“… this Week of Prayer for Christian Unity must be something more than coming together for moments of praise, only for us to return unchanged back to our various Christian communities. Let it not be, as it is for a film or a show, ‘for one week only’. …”
These words were spoken earlier in the week by Fr Damian McNeice at the Dublin Council of Churches’ (DCC) Inaugural Service of the Week of Prayer for Christian Unity, at St Bartholomew’s Church of Ireland.
The theme of this year’s Week of Prayer for Christian Unity is ‘the well is deep.’ It is based on the passage from John Chapter 4 where Jesus encounters the Samaritan woman at the well.
Quite a few years ago now I attended a residential in Belfast organised by Evangelical Contribution on Northern Ireland (ECONI), now called Contemporary Christianity, where over several days we were asked to reflect on that passage and what it meant for Jesus, as a Jew, to interact so closely with a Samaritan, the traditional ‘enemy.’
We were obviously prompted to think about the lack of interaction between Catholics and Protestants in Northern Ireland – particularly since the residential was held at the Farset International hostel on the Springfield Road, so close to one of the city’s major peace walls. We also thought about the gender dynamics of the encounter, and the inequalities between men and women.
Below, I’ve selected some passages from McNeice’s homily, which can be read in full on the website of the Archdiocese of Dublin. What strikes me – and what resonates with my memories of that ECONI residential – is McNeice’s admonition that what Jesus is telling us we must do is to seek encounters with traditional ‘enemies.’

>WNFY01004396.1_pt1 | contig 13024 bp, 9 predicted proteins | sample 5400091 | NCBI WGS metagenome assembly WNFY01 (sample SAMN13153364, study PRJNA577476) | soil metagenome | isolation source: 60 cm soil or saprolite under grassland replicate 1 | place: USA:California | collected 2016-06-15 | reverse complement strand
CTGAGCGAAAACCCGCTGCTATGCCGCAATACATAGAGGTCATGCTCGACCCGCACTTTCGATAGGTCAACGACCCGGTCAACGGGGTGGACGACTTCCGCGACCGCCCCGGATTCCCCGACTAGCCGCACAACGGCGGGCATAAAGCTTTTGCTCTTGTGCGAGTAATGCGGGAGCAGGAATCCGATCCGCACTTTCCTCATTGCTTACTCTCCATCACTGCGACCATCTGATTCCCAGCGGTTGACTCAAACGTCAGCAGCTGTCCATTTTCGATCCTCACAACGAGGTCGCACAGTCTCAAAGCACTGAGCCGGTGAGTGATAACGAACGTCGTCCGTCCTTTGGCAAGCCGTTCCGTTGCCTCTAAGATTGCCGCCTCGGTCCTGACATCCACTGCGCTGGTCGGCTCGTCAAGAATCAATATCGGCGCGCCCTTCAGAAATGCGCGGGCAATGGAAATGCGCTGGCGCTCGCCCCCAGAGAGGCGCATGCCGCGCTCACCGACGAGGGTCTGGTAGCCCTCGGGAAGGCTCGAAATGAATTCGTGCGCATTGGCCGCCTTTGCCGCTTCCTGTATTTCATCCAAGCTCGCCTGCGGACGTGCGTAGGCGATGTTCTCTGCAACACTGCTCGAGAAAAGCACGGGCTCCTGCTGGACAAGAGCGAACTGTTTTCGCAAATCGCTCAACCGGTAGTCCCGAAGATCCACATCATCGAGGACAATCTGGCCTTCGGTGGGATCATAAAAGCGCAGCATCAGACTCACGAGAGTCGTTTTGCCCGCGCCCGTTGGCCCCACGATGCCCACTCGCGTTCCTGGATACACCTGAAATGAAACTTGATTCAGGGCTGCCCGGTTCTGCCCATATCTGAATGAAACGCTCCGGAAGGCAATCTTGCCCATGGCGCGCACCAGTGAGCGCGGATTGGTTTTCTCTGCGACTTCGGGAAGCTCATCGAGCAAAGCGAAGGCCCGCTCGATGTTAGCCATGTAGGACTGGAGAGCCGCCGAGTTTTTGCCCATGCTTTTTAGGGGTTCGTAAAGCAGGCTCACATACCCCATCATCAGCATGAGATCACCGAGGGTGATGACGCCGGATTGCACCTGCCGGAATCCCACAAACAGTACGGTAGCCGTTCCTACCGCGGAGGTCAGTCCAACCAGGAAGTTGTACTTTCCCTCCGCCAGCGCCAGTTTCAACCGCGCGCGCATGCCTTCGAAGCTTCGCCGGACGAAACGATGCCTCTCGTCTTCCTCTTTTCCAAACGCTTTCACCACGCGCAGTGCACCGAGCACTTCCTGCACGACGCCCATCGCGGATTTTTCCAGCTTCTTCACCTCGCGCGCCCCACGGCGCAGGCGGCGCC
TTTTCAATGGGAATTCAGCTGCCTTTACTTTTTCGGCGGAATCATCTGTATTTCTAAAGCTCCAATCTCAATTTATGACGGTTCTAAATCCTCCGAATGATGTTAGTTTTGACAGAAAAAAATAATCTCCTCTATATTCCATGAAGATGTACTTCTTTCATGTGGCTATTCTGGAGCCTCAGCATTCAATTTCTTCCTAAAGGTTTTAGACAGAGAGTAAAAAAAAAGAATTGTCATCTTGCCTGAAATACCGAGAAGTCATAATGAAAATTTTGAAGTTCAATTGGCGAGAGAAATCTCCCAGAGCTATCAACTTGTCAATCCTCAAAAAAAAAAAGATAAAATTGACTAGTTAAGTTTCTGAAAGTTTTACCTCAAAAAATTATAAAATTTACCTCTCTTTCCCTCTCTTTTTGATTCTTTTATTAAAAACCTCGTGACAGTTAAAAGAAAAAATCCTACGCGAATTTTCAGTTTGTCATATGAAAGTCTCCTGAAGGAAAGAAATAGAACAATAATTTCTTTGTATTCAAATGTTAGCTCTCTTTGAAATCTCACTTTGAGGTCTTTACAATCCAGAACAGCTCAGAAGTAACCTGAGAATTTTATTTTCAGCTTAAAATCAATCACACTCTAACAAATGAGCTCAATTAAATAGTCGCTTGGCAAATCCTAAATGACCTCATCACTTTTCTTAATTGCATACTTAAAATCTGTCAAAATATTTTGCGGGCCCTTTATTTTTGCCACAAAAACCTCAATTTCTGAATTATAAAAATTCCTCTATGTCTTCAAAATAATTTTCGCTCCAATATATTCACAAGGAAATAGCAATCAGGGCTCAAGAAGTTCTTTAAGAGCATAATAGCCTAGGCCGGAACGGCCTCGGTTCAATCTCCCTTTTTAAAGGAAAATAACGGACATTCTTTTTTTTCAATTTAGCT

That means going out of our way to speak with them, listen to them, and try to understand their perspectives – even if that means going physically and spiritually where we haven’t gone before.
Much can keep us embedded on our usual paths and routines – apathy and lack of time can conspire to limit our encounters as much as hostility to befriending the ‘other.’ That’s why the upcoming 4 Corners Festival in Belfast (29 January-8 February) is such a great opportunity to venture where you haven’t gone before – and hopefully help you ponder one of the questions McNeice raises: ‘Where is it ‘necessary’ for us to walk now?’
Fr Damian McNeice’s Meditation on John Chapter 4
… Our Gospel opens with Jesus on the move – not passively waiting for people to come to him. He always takes the initiative to invite us into his company. We hear in the Gospel that Jesus had to pass through Samaria. It ‘was necessary’ for him. This was not just a geographical necessity. Jesus could have taken another route along the Jordan Valley back to Galilee. But ‘it was necessary’. We hear this imperative also in John 3:14 “As Moses lifted up the serpent in the desert so it is necessary for the Son of Man to be lifted up so that whoever believes in him may have eternal life.”
The Samaritans were considered by the Jews to be in a kind of schism with them. They had built their own place of worship and incorporated ‘foreign’ practices. We remember how when Jesus wanted to ‘wake-up’ his Jewish listeners, he told the parable about a Samaritan who proved himself a neighbour to a wounded person [Luke 10:25-37]. We see in Jesus, God gathering to himself peoples suffering from centuries-old separation. He can do the same with us.
To whom is Christ urging us to go? Where is our ‘necessary Samaria?’ Is it those whom we consider to be unorthodox, schismatic or as Pope Francis puts it: people on the ‘perififerie’ on the margins, outsiders?
… And at the end of this Gospel passage we see people who had been estranged entering into communion with one another by opening themselves to Christ. They all gather at the well, the Samaritans asking a Jewish Rabbi and his disciples to stay with them, a most unlikely scenario!
This Gospel thus challenges us:
Where is it ‘necessary’ for us to walk now?
Where is our necessary Samaria?
How will the Lord astonish us with newness? Will we allow Him?
What unnecessary buckets will we have to put down?